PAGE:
» The Matisse image is from the Artchive.

Modernism and politics

A discussion of modernism and politics starting at Alfred Corn’s, then Baroque in Hackney then George Szirtes here and here.

Salvador Dalí, Mi esposa desnuda, 1945

I suppose we tend to associate modernism with left-wing politics because we feel that people who embrace radical and new aesthetics would probably have radical instincts in politics as well: whatever else modernism was, it wasn’t a conservative movement. To reduce so much in art and politics down to one binary personality trait is very simplistic; even so, there’s probably some truth to it.

But left-wing politics doesn’t have a monopoly on wanting to change the world. Fascism was a radical movement; perhaps it’s not surprising it should attract its share of radical artists.

» The painting is Mi esposa desnuda by Salvador Dalí; an artist who started on the left and later supported Franco.

1984 by George Orwell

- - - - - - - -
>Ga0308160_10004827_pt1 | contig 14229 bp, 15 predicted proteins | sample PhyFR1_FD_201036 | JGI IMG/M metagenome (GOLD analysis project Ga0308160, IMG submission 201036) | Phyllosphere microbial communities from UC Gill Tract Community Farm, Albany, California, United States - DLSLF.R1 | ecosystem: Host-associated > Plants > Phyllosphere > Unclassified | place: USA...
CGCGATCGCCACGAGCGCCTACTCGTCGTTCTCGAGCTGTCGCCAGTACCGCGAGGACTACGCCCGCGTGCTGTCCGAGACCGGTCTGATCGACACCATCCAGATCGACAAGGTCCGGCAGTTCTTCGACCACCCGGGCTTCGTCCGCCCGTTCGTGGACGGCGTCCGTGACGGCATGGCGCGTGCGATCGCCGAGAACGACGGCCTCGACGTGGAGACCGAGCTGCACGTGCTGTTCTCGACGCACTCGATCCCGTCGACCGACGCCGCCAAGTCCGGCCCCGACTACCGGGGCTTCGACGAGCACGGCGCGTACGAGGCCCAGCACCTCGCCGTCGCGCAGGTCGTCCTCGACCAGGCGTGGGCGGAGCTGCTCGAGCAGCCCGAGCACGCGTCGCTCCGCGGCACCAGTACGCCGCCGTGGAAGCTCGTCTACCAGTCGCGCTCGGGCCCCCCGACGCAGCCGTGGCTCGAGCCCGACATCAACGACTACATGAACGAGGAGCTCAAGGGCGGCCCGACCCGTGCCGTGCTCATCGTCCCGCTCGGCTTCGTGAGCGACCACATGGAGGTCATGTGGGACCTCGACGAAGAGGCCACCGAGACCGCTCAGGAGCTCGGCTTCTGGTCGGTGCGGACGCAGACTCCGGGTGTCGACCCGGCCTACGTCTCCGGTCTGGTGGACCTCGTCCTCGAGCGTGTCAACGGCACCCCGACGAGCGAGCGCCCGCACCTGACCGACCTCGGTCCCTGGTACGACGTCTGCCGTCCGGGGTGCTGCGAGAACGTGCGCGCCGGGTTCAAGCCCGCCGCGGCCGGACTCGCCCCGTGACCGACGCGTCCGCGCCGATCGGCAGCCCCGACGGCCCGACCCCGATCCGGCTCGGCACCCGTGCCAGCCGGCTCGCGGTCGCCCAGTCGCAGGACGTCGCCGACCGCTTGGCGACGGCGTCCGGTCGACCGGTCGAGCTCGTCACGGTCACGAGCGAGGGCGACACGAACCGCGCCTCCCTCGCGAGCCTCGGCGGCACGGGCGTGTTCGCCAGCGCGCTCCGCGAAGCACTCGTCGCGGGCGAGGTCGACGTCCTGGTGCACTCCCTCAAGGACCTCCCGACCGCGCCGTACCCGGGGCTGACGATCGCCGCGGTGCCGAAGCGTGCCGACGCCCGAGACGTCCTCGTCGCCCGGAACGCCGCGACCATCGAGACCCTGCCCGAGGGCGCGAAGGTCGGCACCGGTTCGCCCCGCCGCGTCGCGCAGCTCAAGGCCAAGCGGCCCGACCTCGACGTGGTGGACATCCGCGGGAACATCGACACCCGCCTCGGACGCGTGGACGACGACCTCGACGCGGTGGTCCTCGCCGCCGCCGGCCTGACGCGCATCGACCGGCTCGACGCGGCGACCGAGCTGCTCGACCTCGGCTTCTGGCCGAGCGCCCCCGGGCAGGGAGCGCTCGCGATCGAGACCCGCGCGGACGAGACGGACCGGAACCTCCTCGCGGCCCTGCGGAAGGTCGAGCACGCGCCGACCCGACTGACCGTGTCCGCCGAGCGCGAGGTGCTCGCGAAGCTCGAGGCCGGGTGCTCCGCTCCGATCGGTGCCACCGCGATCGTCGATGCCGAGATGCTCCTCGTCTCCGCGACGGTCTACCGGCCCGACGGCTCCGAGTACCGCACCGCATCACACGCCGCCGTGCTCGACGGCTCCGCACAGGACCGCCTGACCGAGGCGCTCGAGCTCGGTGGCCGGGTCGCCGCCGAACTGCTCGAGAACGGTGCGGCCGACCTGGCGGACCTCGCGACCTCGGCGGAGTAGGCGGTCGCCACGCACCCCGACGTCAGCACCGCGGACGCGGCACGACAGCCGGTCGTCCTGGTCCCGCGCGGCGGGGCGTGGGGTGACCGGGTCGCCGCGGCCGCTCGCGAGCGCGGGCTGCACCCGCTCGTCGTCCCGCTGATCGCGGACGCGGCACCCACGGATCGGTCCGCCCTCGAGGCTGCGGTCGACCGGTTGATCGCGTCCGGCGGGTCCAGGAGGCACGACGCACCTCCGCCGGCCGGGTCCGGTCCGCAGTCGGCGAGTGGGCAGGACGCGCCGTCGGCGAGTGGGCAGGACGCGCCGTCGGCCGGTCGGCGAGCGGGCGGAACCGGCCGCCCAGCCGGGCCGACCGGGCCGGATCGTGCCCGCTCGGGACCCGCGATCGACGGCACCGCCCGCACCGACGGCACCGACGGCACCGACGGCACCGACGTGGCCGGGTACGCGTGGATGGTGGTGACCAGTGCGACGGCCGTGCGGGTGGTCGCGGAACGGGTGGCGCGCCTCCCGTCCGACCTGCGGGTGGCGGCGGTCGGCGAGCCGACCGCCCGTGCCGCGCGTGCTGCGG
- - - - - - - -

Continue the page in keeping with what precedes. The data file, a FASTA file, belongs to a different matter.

I picked this up to read again because I’ve just read a biography of Stalin. I think I first read 1984 when I was really quite young — certainly no older than my teens; in fact I may have made a point of reading it in 1984, when I was nine or ten — and though I was precocious and superficially well-informed for my age, I didn’t really have much sense of the reality of what life under totalitarian regimes could be like. In fact even when the Berlin Wall came down, when I was fifteen, although I knew intellectually that it was an incredibly important event, it didn’t have the emotional resonance you might expect. Knowing the basic facts isn’t enough; it’s the cumulative effect of finding out about a subject bit by bit over a period of time, of encountering lots of details and seeing it from different perspectives, that makes it seem real.